Originally from the Alps, Gjergja spent years training in Kung Fu in China, where he became a Shaolin monk and says he developed a strong connection to the outdoors while training his body and mind in nature. He later returned to Europe where he says he took it upon himself to repackage his wellness knowledge and make it accessible for Westerners. In his work with Zing, he takes a holistic approach to fitness where he’s able to apply some of the principles of Shaolin, such as eating closer to nature and avoiding what he calls the “shortcut” of processed food.

“What you consume should be as natural as possible. The less processed it is, the better it is. It tastes better, it’s healthier for you and it’s more ethical.”

It sounds sensible, and it is, but still, we find ourselves scratching our heads around what to eat and when, so Gjergja talks us through some common nutritional myths that still prevail among athletes, and how to take a more balanced approach to fueling for sport.

Prepared food in containers ready to go inside a cooler

One in five people still subscribes to the idea that eating fat makes you fat (Image credit: kcline)

“Don’t associate eating fat with getting fat”

One in five people still subscribes to the idea that eating fat makes you fat, and while Gjergja knows that most athletes tend to be very scientifically minded, an idea like this can pose a major problem for performance, especially if you replace fats with too many refined carbs to get energy. 

“Fats in general are better for us than carbs, especially those carbs that are derived from highly refined white flour, which immediately becomes sugars and can trigger a lot of inflammation.”

These days, the AHA has updated its guidelines to drop dietary cholesterol restrictions and now advises that healthy fats, such as those you’ll find in vegetable oils, fish and nuts, are essential for energy, to support cell function, to protect your organs, absorb some nutrients and produce important hormones.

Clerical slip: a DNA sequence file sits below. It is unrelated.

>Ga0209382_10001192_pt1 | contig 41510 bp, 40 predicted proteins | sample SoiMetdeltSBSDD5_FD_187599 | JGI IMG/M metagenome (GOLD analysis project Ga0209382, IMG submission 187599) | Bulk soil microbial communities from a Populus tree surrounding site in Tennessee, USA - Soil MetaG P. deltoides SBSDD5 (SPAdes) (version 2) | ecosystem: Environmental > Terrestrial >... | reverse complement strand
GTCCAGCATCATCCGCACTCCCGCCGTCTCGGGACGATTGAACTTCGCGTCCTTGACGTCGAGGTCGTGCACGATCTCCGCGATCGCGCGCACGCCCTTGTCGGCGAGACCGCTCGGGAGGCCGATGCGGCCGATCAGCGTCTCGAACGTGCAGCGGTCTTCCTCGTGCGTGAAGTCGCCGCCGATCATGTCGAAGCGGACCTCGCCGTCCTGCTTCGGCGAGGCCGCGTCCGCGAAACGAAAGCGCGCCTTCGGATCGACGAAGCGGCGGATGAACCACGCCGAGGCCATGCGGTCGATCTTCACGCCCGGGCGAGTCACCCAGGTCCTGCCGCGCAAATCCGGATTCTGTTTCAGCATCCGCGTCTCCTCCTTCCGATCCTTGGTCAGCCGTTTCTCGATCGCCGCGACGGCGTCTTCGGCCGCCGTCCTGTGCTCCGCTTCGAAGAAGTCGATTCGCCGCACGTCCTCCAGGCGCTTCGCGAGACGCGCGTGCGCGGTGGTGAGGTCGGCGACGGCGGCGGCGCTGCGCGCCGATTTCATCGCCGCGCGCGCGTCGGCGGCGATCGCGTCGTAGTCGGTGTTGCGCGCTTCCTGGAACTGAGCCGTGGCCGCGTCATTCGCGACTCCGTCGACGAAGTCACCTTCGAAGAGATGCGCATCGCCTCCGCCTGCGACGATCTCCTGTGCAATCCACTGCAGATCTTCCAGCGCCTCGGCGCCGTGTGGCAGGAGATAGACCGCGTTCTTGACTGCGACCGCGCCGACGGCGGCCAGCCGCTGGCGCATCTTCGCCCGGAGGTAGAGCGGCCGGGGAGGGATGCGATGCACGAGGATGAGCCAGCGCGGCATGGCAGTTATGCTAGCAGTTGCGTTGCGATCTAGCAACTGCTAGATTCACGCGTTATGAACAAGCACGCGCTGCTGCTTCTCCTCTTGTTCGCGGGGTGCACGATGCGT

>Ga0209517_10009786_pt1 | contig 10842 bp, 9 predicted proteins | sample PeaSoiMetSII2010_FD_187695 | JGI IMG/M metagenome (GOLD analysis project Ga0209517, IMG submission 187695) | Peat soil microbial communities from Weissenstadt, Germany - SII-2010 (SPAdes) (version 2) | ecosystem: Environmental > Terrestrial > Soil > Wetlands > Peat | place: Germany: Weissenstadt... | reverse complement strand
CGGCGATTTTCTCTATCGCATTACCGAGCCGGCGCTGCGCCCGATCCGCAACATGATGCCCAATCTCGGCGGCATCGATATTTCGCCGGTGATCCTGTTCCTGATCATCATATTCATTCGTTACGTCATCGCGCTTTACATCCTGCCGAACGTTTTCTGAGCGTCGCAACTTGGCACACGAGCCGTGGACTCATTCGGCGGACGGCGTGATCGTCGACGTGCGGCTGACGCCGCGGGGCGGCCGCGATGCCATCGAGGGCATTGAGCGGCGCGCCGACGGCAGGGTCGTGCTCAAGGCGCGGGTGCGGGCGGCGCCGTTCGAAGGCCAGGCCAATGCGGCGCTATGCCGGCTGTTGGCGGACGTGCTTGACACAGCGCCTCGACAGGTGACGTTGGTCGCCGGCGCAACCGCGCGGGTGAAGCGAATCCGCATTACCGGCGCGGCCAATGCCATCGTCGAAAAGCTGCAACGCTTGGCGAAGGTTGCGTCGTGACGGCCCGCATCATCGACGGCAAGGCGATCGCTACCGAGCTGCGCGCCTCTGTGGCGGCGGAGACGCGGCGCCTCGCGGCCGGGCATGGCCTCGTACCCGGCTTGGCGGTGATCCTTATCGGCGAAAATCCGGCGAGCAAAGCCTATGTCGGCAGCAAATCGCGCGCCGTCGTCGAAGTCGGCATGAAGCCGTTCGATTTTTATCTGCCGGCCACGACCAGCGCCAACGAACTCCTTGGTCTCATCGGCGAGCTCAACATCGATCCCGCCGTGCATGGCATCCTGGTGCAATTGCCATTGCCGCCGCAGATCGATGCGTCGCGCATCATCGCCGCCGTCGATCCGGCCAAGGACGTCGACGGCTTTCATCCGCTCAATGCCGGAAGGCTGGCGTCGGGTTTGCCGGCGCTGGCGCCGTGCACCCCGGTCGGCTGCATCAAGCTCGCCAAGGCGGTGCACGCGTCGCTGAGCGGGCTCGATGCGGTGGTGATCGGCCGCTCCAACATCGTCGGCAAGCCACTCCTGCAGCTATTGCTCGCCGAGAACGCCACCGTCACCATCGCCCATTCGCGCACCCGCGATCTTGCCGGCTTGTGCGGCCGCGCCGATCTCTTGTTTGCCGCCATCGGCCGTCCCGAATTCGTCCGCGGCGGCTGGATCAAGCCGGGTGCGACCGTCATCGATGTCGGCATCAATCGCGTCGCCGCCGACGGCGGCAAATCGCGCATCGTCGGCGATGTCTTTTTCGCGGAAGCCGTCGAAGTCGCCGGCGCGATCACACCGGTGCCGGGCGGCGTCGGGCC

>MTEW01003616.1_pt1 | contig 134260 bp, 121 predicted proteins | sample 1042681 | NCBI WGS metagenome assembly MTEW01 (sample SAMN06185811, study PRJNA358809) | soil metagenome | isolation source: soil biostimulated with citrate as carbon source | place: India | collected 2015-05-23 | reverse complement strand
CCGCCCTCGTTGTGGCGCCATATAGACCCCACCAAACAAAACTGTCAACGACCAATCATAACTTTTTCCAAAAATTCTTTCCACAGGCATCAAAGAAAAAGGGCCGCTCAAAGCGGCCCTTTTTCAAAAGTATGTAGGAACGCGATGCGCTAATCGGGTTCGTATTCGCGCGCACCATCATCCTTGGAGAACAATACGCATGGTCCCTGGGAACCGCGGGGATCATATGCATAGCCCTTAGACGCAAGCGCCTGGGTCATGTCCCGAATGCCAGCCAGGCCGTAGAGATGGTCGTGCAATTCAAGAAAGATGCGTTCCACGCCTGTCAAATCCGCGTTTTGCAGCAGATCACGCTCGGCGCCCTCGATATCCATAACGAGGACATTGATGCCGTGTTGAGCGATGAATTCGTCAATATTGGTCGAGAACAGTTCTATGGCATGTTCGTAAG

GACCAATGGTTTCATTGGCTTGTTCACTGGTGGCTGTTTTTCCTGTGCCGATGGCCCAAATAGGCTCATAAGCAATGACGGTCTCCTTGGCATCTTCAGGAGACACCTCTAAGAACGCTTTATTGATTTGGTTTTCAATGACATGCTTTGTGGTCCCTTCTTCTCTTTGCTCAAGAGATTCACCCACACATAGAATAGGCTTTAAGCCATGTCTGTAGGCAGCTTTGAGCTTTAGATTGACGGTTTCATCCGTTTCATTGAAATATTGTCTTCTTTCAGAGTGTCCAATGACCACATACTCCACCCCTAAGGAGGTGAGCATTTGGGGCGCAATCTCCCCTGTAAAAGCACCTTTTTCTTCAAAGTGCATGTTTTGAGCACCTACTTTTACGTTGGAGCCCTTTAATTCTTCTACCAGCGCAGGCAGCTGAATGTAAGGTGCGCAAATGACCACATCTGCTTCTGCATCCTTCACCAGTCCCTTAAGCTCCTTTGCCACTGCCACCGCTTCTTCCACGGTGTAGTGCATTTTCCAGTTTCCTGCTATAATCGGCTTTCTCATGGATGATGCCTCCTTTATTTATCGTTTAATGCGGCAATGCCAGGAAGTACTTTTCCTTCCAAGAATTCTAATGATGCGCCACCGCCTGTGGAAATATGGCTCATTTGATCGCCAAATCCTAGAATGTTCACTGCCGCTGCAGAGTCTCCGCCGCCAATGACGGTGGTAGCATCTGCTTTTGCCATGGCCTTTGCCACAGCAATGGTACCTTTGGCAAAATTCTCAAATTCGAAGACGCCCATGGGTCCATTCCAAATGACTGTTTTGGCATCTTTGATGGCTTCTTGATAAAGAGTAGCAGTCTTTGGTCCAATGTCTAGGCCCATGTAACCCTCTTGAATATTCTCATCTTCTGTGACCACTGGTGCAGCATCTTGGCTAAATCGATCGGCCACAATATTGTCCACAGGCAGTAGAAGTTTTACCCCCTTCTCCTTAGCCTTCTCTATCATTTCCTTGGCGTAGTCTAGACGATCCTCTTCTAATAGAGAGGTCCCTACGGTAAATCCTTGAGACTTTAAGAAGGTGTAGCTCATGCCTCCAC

“Don’t be afraid of fat and don’t associate eating fat with getting fat,” says Gjergj, who explains that weight gain is the result of a surplus of unused resources and those resources can come from anywhere.

“The moment you don't create the surplus and you are within your correct caloric range then it’s better to get more of those calories from fat.”

Sugar, meanwhile, another food source that’s demonized in the wellness world, also has its place for athletes. Though it can be addictive and taken in excess, Gjergja says that for an athlete, a sugar-packed snack like a running gel is the fastest way to trigger an energy response in the body when you’re in the middle of a long race.

Running gel energy gel

Sugar has been demonized in the wellness world, but it has its place for athletes (Image credit: Getty Images)

“More protein, more muscle repair”

By now we all know that protein is essential for muscle repair, but confusion remains around how much is needed, when to eat it and in what form. Case in point: a third of people believe protein shakes are necessary to build muscle, while two in three believe that too much protein is a bad thing.

For athletes, Gjergja sticks to the simple formula of one gram of protein per pound of body weight per day. More, however, is not a problem. Though it’s been widely reported that eating too much protein can damage your kidneys, current research has found no scientific evidence of detrimental effects on the renal system from a high-protein diet.